Brits: They don’t speak to the room, but to the world

When you read a British speech online, try to find out where it was delivered, and to whom. It's not easy, because Brits don't care.

British speeches are among the best that I read in the course of my global rhetorical travels. But one thing annoys me about the way they’re reported on: The British websites on which they appear and the British press in which they’re reported rarely note the venue at which the speech was delivered or describe the audience that attended it. Usually, even the city is left unidentified.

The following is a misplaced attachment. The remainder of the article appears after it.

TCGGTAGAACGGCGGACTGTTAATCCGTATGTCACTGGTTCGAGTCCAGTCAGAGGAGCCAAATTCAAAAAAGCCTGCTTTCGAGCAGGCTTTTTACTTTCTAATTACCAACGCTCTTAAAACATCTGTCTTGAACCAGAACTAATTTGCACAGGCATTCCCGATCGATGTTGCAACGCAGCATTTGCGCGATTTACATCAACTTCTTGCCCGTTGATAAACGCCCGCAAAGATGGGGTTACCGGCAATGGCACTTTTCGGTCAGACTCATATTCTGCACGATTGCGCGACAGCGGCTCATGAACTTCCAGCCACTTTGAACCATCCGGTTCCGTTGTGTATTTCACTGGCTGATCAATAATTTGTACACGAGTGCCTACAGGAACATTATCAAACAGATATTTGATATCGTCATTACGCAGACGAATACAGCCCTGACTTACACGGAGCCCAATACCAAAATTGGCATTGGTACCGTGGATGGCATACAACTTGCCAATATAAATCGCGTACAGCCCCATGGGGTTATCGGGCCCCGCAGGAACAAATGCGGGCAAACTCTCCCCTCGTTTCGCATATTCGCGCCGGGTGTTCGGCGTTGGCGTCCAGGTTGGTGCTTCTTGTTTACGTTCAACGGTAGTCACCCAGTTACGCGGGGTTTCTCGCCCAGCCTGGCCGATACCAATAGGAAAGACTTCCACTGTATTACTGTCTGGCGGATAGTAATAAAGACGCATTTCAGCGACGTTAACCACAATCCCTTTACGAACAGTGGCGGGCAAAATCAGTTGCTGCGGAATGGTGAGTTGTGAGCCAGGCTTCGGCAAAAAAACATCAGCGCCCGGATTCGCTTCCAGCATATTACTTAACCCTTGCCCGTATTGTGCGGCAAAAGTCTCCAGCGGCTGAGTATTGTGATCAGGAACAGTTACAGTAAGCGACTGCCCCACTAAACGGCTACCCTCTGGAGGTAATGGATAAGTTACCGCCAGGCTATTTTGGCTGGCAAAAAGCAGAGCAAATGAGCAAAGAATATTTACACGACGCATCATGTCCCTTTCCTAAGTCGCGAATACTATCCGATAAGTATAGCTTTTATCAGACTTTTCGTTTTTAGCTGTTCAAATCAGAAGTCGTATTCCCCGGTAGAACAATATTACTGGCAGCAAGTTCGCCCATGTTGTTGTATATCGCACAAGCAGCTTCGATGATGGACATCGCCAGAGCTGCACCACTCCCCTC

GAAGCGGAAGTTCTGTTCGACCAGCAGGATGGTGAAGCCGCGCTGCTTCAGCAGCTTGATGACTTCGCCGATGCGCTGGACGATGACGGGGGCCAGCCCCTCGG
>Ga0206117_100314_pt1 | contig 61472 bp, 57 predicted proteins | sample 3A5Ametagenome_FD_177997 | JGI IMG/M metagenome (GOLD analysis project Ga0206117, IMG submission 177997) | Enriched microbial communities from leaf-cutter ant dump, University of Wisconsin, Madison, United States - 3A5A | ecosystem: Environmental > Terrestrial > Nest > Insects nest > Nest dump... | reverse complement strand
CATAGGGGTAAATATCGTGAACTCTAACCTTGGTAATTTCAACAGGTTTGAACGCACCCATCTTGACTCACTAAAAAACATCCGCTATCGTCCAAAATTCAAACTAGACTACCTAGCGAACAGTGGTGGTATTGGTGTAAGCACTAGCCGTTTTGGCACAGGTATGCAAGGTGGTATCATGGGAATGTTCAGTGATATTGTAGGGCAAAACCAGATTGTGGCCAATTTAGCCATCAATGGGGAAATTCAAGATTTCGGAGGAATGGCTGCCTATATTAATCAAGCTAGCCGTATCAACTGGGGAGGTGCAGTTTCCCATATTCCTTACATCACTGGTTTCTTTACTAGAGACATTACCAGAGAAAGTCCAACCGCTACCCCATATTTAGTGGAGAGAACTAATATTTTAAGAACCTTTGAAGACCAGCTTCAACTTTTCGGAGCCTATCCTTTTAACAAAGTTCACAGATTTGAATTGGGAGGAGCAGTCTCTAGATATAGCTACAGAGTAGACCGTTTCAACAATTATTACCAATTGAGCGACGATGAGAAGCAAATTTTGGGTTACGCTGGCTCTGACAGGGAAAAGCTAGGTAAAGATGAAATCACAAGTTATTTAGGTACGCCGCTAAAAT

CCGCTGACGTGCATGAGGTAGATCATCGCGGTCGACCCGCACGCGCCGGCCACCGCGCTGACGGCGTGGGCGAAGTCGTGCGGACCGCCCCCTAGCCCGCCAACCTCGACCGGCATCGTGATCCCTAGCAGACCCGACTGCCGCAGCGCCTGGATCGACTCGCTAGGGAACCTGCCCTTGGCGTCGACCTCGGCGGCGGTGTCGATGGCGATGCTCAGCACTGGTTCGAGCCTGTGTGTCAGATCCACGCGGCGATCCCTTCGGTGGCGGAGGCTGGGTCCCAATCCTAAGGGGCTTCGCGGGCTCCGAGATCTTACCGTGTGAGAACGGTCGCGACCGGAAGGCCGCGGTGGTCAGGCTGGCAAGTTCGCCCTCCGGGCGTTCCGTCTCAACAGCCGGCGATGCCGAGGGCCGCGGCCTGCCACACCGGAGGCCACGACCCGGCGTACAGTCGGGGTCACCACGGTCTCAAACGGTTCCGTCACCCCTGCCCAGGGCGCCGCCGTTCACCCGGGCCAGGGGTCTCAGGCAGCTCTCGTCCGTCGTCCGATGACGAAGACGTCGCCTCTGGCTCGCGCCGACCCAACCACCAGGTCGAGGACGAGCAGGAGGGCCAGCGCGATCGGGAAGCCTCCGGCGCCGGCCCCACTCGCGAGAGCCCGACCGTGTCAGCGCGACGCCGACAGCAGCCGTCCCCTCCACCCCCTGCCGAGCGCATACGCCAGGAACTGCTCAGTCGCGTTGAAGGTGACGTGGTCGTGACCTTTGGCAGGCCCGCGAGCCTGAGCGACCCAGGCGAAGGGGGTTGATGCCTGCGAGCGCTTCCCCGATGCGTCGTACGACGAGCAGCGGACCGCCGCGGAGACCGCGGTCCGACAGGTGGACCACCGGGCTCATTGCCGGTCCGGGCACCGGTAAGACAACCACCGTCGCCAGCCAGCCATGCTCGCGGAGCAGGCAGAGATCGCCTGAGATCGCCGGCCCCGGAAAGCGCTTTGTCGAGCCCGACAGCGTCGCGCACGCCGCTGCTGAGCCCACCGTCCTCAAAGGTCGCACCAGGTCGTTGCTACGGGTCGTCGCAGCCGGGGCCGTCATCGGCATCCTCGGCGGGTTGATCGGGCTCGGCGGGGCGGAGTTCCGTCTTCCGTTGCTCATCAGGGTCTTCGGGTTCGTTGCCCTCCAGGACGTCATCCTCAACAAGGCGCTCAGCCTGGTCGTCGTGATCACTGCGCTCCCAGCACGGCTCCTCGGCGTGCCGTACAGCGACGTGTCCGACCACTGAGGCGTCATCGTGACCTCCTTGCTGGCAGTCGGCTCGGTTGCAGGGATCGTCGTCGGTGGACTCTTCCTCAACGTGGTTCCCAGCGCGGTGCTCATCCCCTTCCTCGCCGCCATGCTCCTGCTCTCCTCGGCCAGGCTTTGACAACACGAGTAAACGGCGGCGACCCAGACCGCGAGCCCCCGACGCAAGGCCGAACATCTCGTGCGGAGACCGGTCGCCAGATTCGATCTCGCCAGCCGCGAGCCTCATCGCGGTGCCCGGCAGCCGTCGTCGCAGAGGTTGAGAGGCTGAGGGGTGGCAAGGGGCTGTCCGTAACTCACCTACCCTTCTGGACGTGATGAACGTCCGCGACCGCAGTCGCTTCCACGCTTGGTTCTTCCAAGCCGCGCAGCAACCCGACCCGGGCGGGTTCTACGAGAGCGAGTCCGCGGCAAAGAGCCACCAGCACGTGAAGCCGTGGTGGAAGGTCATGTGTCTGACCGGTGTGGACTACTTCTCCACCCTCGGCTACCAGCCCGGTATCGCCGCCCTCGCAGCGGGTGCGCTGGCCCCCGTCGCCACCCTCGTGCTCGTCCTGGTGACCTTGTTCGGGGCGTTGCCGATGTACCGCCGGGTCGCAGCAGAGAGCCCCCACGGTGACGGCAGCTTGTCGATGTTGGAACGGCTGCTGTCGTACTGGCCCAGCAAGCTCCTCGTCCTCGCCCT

I think this lack of context says something about the way the British see speeches—as declarations to the world, rather than communications to a roomful. In North America, we’re compelled to try to do both with our speeches. And if we err, it’s on the side of the captive audience.

I’m not prepared to jeopardize our special relationship by deciding which approach is better, but I will say: Come on, Brits. If only for the sake of the poor old editor of Vital Speeches, tell us where the damned speech was delivered. —DM

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